Trip of Love, one of the most curious productions in recent memory, thankfully continues its energetic run at Stage 42. Offbeat and gorgeous, it’s also one of the most entertaining and consistently professional around, with the best looking cast, on or off-Broadway and certainly one of the hardest working in any show now running in New York.
Literally a song and dance show with no dialogue to distract, the back to back songs built on an Alice in Wonderland setup, provide the simple (some might say simplistic) but necessary narrative arc. Dance propels the action, with a terrific ensemble of singers that can really dance and dancers that can really sing, a rare thing to see at this high a level. This show demands a lot from its cast, and without exception, they all more than meet those demands.
Audiences wandering in expecting the nostalgia-fest of Rock of Ages or Mamma Mia may be a bit confused since the show isn’t the usual revue or greatest-hits collection, and the selection of classic songs and their sequence can come off as an odd mix to a New York ear. The reason for this — unfortunately not at all stressed — is that Trip of Love is a Japanese import, created in part for a Japanese audience, its structure a subtle but pretty specific, warm and fun tribute to American music and culture of the 1960's, accent on fun.
You see it in the somewhat roller coaster selection of songs, a virtual checklist of Japanese favorite American hits of the 60’s; in the Moon River tableau and ballet; in the absolutely stunning and authentic costumes by Gregg Barnes, of whose amazing number, craftsmanship and detail not enough can be said or described: from the lovely chanteuse/commère’s craftily designed kimonos to the bridesmaid’s outfits, which appear only for a moment as a visual accent, but which would make any Japanese bride’s heart sing.
You see it in the sexy, wonderfully choreographed and executed Taiko drum number that opens the second act, a clever take on the ceremonial Lion Dance which not incidentally is traditionally performed to open wedding ceremonies in Japan and which leads right into the wedding Up Up and Away number that follows; and you see it in the unsubtle but effective and impressive anti-war message from a culture that's experienced its own unique brunt of war.
Directed, choreographed and designed by James Walksi (whose Joffrey/ABT/Agnes DeMille/Broadway/Ballanchine/Vegas and Starlight Express credits must be among the most quirky and diverse around), Trip of Love is a labor of love, tremendously well researched and executed. The great orchestrations by Martyn Axe, ingeniously and seamlessly knit the decade’s songs and changing styles, played by a kick-ass pit band whose pitch-perfect authenticity and energy rock the house.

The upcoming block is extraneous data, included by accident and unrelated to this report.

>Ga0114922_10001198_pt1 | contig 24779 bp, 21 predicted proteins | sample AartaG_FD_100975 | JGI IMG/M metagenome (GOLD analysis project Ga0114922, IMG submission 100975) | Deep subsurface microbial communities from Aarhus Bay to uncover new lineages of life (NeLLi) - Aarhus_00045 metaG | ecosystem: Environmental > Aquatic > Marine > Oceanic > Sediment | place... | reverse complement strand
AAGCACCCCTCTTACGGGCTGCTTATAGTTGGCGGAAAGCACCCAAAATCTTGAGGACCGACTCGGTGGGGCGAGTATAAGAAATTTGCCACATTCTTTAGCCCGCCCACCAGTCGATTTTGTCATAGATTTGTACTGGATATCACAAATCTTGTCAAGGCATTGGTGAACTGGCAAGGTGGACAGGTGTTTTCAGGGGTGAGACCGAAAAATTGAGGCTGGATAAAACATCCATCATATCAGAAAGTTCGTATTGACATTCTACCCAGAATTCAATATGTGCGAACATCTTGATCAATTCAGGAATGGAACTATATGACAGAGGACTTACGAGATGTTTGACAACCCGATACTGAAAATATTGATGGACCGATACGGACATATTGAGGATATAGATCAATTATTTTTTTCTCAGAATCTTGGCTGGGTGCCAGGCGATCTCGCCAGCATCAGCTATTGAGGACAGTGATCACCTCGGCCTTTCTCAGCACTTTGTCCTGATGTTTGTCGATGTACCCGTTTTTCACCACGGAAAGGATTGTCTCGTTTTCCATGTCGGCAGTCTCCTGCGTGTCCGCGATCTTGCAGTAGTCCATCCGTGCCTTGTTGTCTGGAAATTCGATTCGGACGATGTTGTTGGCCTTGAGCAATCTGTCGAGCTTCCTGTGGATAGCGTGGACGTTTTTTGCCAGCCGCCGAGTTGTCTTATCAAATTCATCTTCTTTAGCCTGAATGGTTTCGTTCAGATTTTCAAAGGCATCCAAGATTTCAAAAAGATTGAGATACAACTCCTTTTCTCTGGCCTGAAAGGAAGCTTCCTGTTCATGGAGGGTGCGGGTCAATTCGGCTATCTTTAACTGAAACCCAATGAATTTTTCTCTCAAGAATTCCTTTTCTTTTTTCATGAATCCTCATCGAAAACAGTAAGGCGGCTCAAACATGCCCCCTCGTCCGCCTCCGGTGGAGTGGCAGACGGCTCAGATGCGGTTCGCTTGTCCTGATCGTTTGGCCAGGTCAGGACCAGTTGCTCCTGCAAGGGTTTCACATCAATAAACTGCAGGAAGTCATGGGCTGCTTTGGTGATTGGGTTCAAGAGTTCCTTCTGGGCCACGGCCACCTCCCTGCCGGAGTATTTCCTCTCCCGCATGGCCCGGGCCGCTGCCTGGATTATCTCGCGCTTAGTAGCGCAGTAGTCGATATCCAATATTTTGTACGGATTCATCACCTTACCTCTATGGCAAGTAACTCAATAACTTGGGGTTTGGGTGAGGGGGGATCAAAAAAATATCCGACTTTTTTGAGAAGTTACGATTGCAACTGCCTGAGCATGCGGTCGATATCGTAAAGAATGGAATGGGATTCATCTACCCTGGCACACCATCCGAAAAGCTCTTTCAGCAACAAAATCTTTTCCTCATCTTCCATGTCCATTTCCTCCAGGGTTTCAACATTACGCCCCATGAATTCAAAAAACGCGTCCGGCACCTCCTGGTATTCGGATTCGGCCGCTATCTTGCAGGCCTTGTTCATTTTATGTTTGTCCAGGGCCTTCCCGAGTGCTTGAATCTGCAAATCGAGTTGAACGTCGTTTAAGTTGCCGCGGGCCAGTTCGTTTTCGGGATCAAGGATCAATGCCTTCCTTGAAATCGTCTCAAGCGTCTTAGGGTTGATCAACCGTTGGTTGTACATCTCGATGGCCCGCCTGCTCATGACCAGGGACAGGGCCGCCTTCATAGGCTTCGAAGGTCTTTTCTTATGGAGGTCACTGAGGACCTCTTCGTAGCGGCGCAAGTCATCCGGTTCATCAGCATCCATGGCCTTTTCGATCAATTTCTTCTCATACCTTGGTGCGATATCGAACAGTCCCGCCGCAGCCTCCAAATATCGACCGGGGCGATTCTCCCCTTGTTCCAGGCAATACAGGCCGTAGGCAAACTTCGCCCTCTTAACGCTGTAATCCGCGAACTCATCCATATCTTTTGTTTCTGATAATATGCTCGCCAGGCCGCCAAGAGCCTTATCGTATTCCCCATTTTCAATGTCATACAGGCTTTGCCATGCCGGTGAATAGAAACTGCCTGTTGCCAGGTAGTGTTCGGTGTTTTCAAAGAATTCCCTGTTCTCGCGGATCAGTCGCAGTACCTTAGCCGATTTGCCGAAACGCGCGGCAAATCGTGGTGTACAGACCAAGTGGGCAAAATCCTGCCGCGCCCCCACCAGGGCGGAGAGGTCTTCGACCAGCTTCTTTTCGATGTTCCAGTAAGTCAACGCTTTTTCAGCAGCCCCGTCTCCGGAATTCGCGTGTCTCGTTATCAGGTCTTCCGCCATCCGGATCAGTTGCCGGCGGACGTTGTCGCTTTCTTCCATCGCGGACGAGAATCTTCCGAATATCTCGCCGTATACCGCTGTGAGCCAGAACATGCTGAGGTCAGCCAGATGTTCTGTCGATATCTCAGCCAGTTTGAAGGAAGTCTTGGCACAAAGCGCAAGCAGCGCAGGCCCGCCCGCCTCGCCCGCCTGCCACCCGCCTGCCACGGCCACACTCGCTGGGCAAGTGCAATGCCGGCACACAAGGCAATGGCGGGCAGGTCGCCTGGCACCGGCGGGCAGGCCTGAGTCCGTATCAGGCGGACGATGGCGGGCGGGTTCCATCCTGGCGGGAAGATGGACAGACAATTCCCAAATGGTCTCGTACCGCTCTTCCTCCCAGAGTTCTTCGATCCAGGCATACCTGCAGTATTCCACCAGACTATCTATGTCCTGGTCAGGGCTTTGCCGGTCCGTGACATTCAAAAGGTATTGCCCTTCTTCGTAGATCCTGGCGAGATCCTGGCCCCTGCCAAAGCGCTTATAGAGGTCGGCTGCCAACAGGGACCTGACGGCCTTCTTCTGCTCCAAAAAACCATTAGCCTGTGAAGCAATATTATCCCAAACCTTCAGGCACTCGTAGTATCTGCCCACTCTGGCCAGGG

The terrific cast is a true ensemble in this fast-paced evening, all game and energetic, performing all-out the difficult, tricky, wry and demanding choreography with deceptive ease, all stars here, each dancer and singer a double or triple threat, everyone evenly matched.
Laurie Wells is the evening’s chanteuse and guide, whose gorgeous legit voice pushes ahead and past her occasionally difficult musical set-ups, managing to consistently win over audiences with quiet humor and undeniable talent. Tara Palsha could stop traffic with her stunning, sultry looks, which are more than matched by her voice; has You Don’t Own Me ever been sung with less pity or more authority and presence?
Kelly Felthous is infectiously cheerful and unrelentingly game as the evening’s “Alice,” managing to pull off the extremes of singing both Connie Francis and Grace Slick in one night, and more than matching both. Dionne Figgins sings and dances — simultaneously and amazingly — with an enormous voice and personality that stops the show with each of her numbers, and an incandescent smile that lights up and fills the theatre each time she steps on stage.
Joey Calveri seems to have teleported from 1967, and his earthy vocals and presence convey the musical spirit of the times with authenticity and verve. Brandon Leffler manages to almost casually keep topping himself physically as his evening’s demanding dance numbers build from Vespa to Samba to his quick, nonchalant rock and roll backflip.
Yesenia Ayala’s lovely, languorous and beautiful Ipanema Girl is simultaneously sharp and still, both hot and cool with an unexpected but well-placed wit; and Austin Miller’s deceptive tenor voice runs the stylistic gamut of the 60’s, from sweet folk to the passionate rock and roll that frees up his powerful and surprising range.
Finally, in a chorus of very strong dancers whose collective work just gets better and tighter, Whitney Cooper, Alexa De Barr and Ashley Blair Fitzgerald stand out for their sharp technique, presence and quiet humor.
All in all, Trip of Love is a great evening, a wonderful cast dancing and singing in top form, enjoying themselves and sharing that joy with audiences that may at times be a bit confused going in, but are always on their feet applauding by the last encore.
— René Grayre, May 2016